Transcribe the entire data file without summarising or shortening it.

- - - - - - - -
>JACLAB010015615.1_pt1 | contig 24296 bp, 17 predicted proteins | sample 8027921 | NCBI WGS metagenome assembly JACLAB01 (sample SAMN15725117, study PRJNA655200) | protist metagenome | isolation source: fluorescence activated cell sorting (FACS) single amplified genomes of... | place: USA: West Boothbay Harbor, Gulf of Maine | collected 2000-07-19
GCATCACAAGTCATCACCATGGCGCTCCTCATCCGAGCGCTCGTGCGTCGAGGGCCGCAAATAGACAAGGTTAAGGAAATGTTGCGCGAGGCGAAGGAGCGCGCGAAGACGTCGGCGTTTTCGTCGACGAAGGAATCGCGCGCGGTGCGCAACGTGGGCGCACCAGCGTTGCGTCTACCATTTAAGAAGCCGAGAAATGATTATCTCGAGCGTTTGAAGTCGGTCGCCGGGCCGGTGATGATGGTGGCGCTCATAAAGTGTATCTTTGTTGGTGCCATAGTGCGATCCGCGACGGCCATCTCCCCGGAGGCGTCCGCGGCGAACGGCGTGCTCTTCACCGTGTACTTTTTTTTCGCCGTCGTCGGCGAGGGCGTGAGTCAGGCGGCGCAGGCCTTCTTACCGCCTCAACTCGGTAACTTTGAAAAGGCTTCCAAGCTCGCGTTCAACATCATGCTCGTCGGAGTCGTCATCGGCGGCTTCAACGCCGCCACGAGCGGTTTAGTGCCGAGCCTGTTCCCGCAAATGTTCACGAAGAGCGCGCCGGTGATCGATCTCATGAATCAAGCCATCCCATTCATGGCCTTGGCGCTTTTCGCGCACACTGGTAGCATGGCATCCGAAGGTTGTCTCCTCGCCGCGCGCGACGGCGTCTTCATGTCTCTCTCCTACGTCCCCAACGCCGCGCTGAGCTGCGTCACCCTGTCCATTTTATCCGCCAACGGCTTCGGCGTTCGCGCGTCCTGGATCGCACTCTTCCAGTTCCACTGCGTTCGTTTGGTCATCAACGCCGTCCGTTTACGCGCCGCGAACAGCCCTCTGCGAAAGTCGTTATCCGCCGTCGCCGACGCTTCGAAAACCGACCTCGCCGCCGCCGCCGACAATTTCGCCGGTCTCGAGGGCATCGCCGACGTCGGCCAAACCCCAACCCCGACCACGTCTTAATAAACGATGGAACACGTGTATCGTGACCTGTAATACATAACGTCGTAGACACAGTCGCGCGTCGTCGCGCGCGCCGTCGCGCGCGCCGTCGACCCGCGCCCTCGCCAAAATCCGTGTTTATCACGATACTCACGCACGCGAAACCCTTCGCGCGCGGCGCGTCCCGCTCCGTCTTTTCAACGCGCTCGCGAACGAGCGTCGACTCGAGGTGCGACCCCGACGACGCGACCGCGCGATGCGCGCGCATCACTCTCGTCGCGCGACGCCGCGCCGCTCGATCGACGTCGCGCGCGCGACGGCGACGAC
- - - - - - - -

>JACLAB010015615.1_pt1 | contig 24296 bp, 17 predicted proteins | sample 8027921 | NCBI WGS metagenome assembly JACLAB01 (sample SAMN15725117, study PRJNA655200) | protist metagenome | isolation source: fluorescence activated cell sorting (FACS) single amplified genomes of... | place: USA: West Boothbay Harbor, Gulf of Maine | collected 2000-07-19
GCATCACAAGTCATCACCATGGCGCTCCTCATCCGAGCGCTCGTGCGTCGAGGGCCGCAAATAGACAAGGTTAAGGAAATGTTGCGCGAGGCGAAGGAGCGCGCGAAGACGTCGGCGTTTTCGTCGACGAAGGAATCGCGCGCGGTGCGCAACGTGGGCGCACCAGCGTTGCGTCTACCATTTAAGAAGCCGAGAAATGATTATCTCGAGCGTTTGAAGTCGGTCGCCGGGCCGGTGATGATGGTGGCGCTCATAAAGTGTATCTTTGTTGGTGCCATAGTGCGATCCGCGACGGCCATCTCCCCGGAGGCGTCCGCGGCGAACGGCGTGCTCTTCACCGTGTACTTTTTTTTCGCCGTCGTCGGCGAGGGCGTGAGTCAGGCGGCGCAGGCCTTCTTACCGCCTCAACTCGGTAACTTTGAAAAGGCTTCCAAGCTCGCGTTCAACATCATGCTCGTCGGAGTCGTCATCGGCGGCTTCAACGCCGCCACGAGCGGTTTAGTGCCGAGCCTGTTCCCGCAAATGTTCACGAAGAGCGCGCCGGTGATCGATCTCATGAATCAAGCCATCCCATTCATGGCCTTGGCGCTTTTCGCGCACACTGGTAGCATGGCATCCGAAGGTTGTCTCCTCGCCGCGCGCGACGGCGTCTTCATGTCTCTCTCCTACGTCCCCAACGCCGCGCTGAGCTGCGTCACCCTGTCCATTTTATCCGCCAACGGCTTCGGCGTTCGCGCGTCCTGGATCGCACTCTTCCAGTTCCACTGCGTTCGTTTGGTCATCAACGCCGTCCGTTTACGCGCCGCGAACAGCCCTCTGCGAAAGTCGTTATCCGCCGTCGCCGACGCTTCGAAAACCGACCTCGCCGCCGCCGCCGACAATTTCGCCGGTCTCGAGGGCATCGCCGACGTCGGCCAAACCCCAACCCCGACCACGTCTTAATAAACGATGGAACACGTGTATCGTGACCTGTAATACATAACGTCGTAGACACAGTCGCGCGTCGTCGCGCGCGCCGTCGCGCGCGCCGTCGACCCGCGCCCTCGCCAAAATCCGTGTTTATCACGATACTCACGCACGCGAAACCCTTCGCGCGCGGCGCGTCCCGCTCCGTCTTTTCAACGCGCTCGCGAACGAGCGTCGACTCGAGGTGCGACCCCGACGACGCGACCGCGCGATGCGCGCGCATCACTCTCGTCGCGCGACGCCGCGCCGCTCGATCGACGTCGCGCGCGCGACGGCGACGAC